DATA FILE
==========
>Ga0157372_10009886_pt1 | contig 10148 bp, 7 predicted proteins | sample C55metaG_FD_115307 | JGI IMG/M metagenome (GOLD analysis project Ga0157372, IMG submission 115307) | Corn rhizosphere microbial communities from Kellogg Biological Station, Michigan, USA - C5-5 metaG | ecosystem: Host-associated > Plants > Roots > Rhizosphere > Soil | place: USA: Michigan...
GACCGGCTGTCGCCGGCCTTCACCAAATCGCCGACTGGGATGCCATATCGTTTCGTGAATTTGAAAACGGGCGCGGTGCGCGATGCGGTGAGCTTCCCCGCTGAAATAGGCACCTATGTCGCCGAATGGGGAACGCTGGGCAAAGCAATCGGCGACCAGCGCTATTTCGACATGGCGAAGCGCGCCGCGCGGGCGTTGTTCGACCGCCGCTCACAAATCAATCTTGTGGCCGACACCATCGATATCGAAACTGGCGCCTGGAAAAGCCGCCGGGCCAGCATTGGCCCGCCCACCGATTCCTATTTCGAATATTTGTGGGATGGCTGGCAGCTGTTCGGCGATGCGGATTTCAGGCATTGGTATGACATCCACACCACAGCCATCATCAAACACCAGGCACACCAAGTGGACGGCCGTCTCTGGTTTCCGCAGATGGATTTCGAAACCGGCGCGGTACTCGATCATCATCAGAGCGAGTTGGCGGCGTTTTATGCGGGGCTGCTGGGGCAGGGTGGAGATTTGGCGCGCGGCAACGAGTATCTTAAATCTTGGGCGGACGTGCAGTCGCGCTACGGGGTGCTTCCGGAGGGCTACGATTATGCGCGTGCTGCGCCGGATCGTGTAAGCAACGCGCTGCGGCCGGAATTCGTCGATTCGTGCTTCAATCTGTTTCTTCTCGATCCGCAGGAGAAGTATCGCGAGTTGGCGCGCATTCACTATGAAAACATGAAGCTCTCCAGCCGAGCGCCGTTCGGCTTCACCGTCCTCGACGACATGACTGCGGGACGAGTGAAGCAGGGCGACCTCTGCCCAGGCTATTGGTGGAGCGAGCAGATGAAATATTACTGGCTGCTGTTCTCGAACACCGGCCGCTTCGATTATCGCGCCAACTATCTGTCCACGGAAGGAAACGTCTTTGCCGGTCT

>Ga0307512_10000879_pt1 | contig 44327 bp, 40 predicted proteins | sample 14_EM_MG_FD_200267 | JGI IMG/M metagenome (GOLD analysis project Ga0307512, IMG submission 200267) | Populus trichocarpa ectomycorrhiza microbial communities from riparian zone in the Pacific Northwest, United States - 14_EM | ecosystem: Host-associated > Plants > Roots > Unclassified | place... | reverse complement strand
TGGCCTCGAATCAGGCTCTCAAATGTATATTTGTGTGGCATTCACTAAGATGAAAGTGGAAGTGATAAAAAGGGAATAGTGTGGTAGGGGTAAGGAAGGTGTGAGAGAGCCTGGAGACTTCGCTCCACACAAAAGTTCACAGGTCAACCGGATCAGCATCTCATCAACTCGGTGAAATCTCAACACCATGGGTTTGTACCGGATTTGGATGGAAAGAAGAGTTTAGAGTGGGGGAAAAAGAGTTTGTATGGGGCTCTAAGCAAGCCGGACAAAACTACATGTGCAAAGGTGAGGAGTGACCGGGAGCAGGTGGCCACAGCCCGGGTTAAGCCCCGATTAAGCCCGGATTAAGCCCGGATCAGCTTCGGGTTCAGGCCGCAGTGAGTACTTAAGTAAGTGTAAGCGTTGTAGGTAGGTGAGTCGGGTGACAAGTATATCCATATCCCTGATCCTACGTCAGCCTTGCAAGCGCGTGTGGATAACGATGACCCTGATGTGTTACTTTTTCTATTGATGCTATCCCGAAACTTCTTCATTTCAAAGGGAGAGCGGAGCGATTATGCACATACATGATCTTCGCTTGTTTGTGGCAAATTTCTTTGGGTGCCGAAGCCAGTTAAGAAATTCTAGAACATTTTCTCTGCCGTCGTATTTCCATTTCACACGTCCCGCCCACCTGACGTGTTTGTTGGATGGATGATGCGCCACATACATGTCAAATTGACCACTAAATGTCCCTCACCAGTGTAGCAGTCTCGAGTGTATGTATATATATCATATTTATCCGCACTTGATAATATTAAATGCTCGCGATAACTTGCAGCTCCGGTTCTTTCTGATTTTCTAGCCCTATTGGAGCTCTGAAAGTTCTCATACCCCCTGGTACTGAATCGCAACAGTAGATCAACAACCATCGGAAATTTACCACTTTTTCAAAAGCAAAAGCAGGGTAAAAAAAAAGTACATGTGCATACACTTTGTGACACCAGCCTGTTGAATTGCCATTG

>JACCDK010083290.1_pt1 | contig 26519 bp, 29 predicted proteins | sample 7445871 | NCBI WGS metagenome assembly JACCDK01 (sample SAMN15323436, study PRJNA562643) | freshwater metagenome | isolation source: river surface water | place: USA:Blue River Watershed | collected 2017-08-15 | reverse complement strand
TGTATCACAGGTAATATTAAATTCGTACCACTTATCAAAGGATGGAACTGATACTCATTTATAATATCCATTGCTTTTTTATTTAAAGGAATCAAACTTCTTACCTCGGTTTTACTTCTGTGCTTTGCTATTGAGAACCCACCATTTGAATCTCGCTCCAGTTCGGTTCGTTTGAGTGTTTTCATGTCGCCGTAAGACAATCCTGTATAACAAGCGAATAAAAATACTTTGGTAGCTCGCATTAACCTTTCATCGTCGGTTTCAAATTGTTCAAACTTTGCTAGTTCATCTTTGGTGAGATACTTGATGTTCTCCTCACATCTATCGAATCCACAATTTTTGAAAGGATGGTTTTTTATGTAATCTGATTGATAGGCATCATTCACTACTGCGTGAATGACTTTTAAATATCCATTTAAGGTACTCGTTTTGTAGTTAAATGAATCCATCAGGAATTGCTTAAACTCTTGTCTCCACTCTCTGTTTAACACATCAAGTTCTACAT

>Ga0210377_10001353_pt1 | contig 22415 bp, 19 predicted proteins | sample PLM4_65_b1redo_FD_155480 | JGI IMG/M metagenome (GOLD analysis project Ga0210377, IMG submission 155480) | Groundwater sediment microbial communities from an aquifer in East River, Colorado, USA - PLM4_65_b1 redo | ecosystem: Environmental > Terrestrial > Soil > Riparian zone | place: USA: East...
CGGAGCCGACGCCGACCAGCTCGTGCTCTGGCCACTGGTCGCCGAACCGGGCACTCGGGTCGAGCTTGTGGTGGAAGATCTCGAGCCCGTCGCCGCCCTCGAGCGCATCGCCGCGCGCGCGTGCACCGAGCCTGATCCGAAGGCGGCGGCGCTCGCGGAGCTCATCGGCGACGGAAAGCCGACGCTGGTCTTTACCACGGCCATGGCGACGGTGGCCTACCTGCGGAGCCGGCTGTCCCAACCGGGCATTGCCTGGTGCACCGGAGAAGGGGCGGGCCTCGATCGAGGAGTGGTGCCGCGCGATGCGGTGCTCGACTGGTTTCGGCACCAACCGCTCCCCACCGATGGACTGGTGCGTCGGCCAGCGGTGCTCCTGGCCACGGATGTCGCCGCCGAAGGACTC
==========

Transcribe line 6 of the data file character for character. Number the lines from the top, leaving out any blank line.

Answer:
TGTATCACAGGTAATATTAAATTCGTACCACTTATCAAAGGATGGAACTGATACTCATTTATAATATCCATTGCTTTTTTATTTAAAGGAATCAAACTTCTTACCTCGGTTTTACTTCTGTGCTTTGCTATTGAGAACCCACCATTTGAATCTCGCTCCAGTTCGGTTCGTTTGAGTGTTTTCATGTCGCCGTAAGACAATCCTGTATAACAAGCGAATAAAAATACTTTGGTAGCTCGCATTAACCTTTCATCGTCGGTTTCAAATTGTTCAAACTTTGCTAGTTCATCTTTGGTGAGATACTTGATGTTCTCCTCACATCTATCGAATCCACAATTTTTGAAAGGATGGTTTTTTATGTAATCTGATTGATAGGCATCATTCACTACTGCGTGAATGACTTTTAAATATCCATTTAAGGTACTCGTTTTGTAGTTAAATGAATCCATCAGGAATTGCTTAAACTCTTGTCTCCACTCTCTGTTTAACACATCAAGTTCTACAT